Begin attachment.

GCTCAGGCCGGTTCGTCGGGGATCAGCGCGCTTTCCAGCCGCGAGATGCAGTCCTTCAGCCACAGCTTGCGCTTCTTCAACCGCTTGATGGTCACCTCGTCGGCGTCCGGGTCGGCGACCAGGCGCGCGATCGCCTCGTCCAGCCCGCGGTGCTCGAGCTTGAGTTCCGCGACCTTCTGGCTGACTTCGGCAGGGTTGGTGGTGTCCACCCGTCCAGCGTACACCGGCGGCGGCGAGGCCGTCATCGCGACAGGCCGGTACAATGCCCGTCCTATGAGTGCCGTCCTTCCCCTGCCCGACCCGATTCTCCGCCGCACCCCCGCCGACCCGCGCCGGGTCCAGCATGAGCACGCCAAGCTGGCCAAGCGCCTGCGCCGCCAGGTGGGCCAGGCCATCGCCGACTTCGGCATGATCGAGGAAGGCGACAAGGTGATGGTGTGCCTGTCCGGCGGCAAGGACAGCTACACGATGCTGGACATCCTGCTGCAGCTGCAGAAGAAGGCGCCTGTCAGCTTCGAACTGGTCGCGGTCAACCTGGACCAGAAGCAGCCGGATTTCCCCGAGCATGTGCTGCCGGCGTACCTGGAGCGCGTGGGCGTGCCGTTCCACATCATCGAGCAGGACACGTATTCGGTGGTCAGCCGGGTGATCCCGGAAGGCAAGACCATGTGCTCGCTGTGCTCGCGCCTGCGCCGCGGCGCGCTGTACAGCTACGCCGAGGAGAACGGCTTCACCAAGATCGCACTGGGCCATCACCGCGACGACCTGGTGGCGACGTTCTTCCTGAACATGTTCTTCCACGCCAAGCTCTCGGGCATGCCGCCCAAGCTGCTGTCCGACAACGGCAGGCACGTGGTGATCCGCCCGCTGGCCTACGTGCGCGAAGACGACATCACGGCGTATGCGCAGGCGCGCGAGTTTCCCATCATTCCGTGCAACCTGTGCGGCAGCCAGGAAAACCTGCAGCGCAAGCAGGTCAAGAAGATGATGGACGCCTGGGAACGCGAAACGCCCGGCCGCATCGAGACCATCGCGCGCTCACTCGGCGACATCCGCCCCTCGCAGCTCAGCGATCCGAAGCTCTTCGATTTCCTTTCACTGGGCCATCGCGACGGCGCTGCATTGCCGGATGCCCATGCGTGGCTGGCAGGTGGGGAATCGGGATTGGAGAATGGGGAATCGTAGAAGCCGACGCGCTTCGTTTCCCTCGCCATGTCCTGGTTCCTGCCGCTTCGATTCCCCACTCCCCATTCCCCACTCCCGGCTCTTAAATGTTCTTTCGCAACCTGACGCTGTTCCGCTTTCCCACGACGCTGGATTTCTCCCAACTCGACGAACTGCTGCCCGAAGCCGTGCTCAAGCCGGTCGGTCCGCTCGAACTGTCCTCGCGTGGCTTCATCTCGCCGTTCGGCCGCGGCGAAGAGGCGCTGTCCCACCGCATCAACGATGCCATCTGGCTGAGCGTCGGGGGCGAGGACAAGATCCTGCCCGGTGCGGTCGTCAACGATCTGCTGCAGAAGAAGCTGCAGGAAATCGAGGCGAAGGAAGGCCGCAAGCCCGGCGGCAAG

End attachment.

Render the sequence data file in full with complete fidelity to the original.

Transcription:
GCTCAGGCCGGTTCGTCGGGGATCAGCGCGCTTTCCAGCCGCGAGATGCAGTCCTTCAGCCACAGCTTGCGCTTCTTCAACCGCTTGATGGTCACCTCGTCGGCGTCCGGGTCGGCGACCAGGCGCGCGATCGCCTCGTCCAGCCCGCGGTGCTCGAGCTTGAGTTCCGCGACCTTCTGGCTGACTTCGGCAGGGTTGGTGGTGTCCACCCGTCCAGCGTACACCGGCGGCGGCGAGGCCGTCATCGCGACAGGCCGGTACAATGCCCGTCCTATGAGTGCCGTCCTTCCCCTGCCCGACCCGATTCTCCGCCGCACCCCCGCCGACCCGCGCCGGGTCCAGCATGAGCACGCCAAGCTGGCCAAGCGCCTGCGCCGCCAGGTGGGCCAGGCCATCGCCGACTTCGGCATGATCGAGGAAGGCGACAAGGTGATGGTGTGCCTGTCCGGCGGCAAGGACAGCTACACGATGCTGGACATCCTGCTGCAGCTGCAGAAGAAGGCGCCTGTCAGCTTCGAACTGGTCGCGGTCAACCTGGACCAGAAGCAGCCGGATTTCCCCGAGCATGTGCTGCCGGCGTACCTGGAGCGCGTGGGCGTGCCGTTCCACATCATCGAGCAGGACACGTATTCGGTGGTCAGCCGGGTGATCCCGGAAGGCAAGACCATGTGCTCGCTGTGCTCGCGCCTGCGCCGCGGCGCGCTGTACAGCTACGCCGAGGAGAACGGCTTCACCAAGATCGCACTGGGCCATCACCGCGACGACCTGGTGGCGACGTTCTTCCTGAACATGTTCTTCCACGCCAAGCTCTCGGGCATGCCGCCCAAGCTGCTGTCCGACAACGGCAGGCACGTGGTGATCCGCCCGCTGGCCTACGTGCGCGAAGACGACATCACGGCGTATGCGCAGGCGCGCGAGTTTCCCATCATTCCGTGCAACCTGTGCGGCAGCCAGGAAAACCTGCAGCGCAAGCAGGTCAAGAAGATGATGGACGCCTGGGAACGCGAAACGCCCGGCCGCATCGAGACCATCGCGCGCTCACTCGGCGACATCCGCCCCTCGCAGCTCAGCGATCCGAAGCTCTTCGATTTCCTTTCACTGGGCCATCGCGACGGCGCTGCATTGCCGGATGCCCATGCGTGGCTGGCAGGTGGGGAATCGGGATTGGAGAATGGGGAATCGTAGAAGCCGACGCGCTTCGTTTCCCTCGCCATGTCCTGGTTCCTGCCGCTTCGATTCCCCACTCCCCATTCCCCACTCCCGGCTCTTAAATGTTCTTTCGCAACCTGACGCTGTTCCGCTTTCCCACGACGCTGGATTTCTCCCAACTCGACGAACTGCTGCCCGAAGCCGTGCTCAAGCCGGTCGGTCCGCTCGAACTGTCCTCGCGTGGCTTCATCTCGCCGTTCGGCCGCGGCGAAGAGGCGCTGTCCCACCGCATCAACGATGCCATCTGGCTGAGCGTCGGGGGCGAGGACAAGATCCTGCCCGGTGCGGTCGTCAACGATCTGCTGCAGAAGAAGCTGCAGGAAATCGAGGCGAAGGAAGGCCGCAAGCCCGGCGGCAAG